[signed] W Heath
RC (Adams Papers); addressed: “To John Adams Esqr. at Philadelphia”; docketed: “Gen. Heath. Octr. 23. 1775.”
1. A letter to the printer signed “A Friend to Truth” (Connecticut Courant, 31 July). Heath's complaint is a good example of provincial sensitivity, for the letter obviously means to call attention to Connecticut officers “whose conduct in the battle . . . has not been publickly noticed.” The writer begins by naming three officers mentioned in the New London newspapers, but he wants to celebrate the names of all who distinguished themselves and hopes that justice will be done to others as soon as their names become known. Unfortunately, it is only by implication that the letter refers solely to Connecticut officers, and unfortunately, too, he begins with a panegyric to Gen. Putnam, who a number of Massachusetts men felt had already been given more than his due.

Docno: ADMS-06-03-02-0119

Author: Osgood, Samuel
Recipient: Adams, John
Date: 1775-10-23

From Samuel Osgood Jr.

Without apologizing for interrupting you a short Moment I have to inform you that Genl. Frye not receiving any Intelligence respecting himself, and being informed that Genl. Washington had received Word from the Honorable Congress that the Appointment of another { 232 } Brigadier was suspended for the present, he left us about the 10th of Octr. unable to account for his not having any particular Intelligence. But when he arriv'd at Cambridge the Mistery was partly unfolded by Mr. Mifflin who had, in a Letter received a Paragraph to this Purport “In Congress we have had some warm Words respecting a Brigadier General. A southern Gentleman was put up but did not obtain some of the southern Gentlemen themselves not voting for him,” from which Genl. Frye draws this Conclusion “that for Peace and Unitys sake our worthy Members would not push the Matter; after a short Suspension of the Affair a more favourable Moment might offer itself.” Thus it stands in Genl. Fryes Mind who doubts not your Inclination to serve him if it may be done consistent with his above Inference otherwise he desires it not.2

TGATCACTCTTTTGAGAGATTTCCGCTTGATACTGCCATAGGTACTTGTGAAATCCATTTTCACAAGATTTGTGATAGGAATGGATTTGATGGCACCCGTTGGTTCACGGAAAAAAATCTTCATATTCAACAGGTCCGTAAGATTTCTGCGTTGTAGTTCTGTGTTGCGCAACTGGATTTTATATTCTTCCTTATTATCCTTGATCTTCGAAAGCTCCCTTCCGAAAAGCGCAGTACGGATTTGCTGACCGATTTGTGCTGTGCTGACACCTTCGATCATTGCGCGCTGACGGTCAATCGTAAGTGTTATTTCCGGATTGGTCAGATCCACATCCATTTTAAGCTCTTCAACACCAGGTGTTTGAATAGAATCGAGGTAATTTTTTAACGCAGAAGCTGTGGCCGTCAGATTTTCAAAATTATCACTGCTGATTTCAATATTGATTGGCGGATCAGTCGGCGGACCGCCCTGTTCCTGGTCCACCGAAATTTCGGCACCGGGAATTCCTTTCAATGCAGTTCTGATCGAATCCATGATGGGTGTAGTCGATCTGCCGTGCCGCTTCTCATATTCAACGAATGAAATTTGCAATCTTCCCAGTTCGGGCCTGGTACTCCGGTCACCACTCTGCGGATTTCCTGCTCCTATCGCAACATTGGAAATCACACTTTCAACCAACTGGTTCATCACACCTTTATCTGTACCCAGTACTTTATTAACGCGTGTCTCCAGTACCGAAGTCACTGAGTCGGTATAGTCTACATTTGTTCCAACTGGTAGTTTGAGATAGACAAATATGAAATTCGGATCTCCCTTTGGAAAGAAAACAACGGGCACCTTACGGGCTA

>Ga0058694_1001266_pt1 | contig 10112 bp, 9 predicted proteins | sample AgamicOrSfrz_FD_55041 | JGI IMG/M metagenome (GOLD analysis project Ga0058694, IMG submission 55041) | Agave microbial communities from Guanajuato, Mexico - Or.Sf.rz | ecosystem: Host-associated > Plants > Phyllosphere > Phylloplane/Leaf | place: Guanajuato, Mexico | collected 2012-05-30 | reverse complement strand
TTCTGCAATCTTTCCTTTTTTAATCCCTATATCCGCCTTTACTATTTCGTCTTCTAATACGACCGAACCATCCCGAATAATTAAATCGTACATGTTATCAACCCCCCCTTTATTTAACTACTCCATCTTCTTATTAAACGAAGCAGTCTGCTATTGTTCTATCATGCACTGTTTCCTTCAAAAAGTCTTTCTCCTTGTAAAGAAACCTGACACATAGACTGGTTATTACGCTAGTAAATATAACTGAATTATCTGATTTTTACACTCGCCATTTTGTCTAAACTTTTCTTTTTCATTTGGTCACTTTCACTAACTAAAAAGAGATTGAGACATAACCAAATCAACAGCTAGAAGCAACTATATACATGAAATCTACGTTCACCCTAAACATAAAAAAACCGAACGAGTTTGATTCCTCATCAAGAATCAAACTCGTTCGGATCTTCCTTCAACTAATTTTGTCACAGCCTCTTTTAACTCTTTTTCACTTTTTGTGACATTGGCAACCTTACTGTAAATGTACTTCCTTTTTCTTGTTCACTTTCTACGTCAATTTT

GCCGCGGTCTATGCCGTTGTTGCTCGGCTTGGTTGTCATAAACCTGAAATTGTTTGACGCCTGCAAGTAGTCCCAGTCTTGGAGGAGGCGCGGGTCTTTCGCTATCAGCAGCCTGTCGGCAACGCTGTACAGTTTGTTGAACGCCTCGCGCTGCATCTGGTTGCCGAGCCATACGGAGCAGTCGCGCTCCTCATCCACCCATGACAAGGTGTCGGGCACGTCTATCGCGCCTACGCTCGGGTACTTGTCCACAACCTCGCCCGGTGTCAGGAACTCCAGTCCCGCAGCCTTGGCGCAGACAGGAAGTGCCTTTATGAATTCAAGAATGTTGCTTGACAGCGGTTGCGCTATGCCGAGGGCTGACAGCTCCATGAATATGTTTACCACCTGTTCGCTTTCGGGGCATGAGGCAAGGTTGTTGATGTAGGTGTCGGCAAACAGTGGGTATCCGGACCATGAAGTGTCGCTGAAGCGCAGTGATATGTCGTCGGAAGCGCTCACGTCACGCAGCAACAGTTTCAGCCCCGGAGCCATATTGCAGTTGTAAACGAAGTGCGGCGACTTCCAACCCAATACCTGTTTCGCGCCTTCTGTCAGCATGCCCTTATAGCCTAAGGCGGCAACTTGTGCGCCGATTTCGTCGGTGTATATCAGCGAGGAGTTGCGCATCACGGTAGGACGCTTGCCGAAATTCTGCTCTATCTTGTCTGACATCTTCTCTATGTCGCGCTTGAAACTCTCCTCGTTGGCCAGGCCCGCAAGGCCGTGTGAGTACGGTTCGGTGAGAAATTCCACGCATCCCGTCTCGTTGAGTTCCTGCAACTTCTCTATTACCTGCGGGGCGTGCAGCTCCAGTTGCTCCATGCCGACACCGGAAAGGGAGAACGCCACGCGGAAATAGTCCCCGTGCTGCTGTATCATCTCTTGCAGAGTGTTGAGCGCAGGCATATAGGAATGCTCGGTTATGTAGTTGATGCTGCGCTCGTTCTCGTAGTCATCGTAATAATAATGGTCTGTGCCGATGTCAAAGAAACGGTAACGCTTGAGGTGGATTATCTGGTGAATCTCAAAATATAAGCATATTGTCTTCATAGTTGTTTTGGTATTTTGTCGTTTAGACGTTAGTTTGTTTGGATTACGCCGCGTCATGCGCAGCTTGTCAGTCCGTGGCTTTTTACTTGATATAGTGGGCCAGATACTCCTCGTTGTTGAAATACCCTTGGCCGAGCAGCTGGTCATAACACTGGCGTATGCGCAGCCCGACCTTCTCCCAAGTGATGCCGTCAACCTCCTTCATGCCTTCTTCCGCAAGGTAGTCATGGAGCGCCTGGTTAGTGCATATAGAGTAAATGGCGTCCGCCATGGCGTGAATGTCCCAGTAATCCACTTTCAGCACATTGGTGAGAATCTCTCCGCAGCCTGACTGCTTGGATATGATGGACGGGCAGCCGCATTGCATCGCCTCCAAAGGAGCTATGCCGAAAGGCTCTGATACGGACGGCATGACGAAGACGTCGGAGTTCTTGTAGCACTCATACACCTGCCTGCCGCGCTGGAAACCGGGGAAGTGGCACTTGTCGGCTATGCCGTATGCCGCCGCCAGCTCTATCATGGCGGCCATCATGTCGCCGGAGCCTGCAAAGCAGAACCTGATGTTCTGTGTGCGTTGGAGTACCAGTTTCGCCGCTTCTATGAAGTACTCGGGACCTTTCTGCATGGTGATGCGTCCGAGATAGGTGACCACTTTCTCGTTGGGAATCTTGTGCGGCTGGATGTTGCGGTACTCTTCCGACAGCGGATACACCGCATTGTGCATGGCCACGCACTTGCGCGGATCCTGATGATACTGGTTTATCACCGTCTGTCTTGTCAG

The Army is in good Spirits and enjoys unusual Health: prospered and protected by Heaven as we have hitherto been can we but succeed when we have drawn the Sword from the purest Principles of Virtue, to defend the noblest of Causes? Forbid the Tho't that we should sink and Tyranny be indomitable.
If the Cloud thikens with impenetrable Darkness we shall have the Pleasure to fight in the Shade.
New England is the Nusery of brave and hardy Men. She alone Stems the intended rapid Progress of our unnatural Enemy, as yet, and from the Specimen we have had of the Riffle Men I can but conclude she must do it. Genl. Lee wishes they were all in Boston. Genl. Gates says before we have any Action let the Rifle Men be removed to a Distance from the Camp. A Number of them have deserted and gone over to the Enemy.
With the Assistance of the Wealth of the southern Governments the continental Congress will long support in the Field a numerous and brave Army. I am not insensible, that not a Tory Province upon the Continent that has been by Appearance so tho'roughly contemned as ours. It is hard to see it trampled upon by her Sisters, when every Circumstance serves to corroborate the mental Evidence that not one of them all would have received the Shock and bore it with unshaken and unyielding Bravery as ours has done.
But Sir, the Cause we are engaged in peremptorily forbids all Jealousy which is the King Demon of all Tormentors. It is an indisputable Fact that our southern Brethren have not annexed the same Ideas to the Word Liberty as yet that we have neither have we annexed the same to the Words, Honor, Politeness and Dominion which has not a Tendency to make us the most cordial and unreserved Friends: But { 233 } I hope all these Things will be winked out of Sight till Peace is established upon a solid Basis.
The famous Waters Machine from Connecticutt is every Day expected in Camp. It must unavoidably be a clumsy Business as its Weight is about a Tun. I wish it might succeed [and] the Ships be blown up beyond the Attraction of the Earth for it is the only Way or Chance they have of reaching St. Peters Gate.3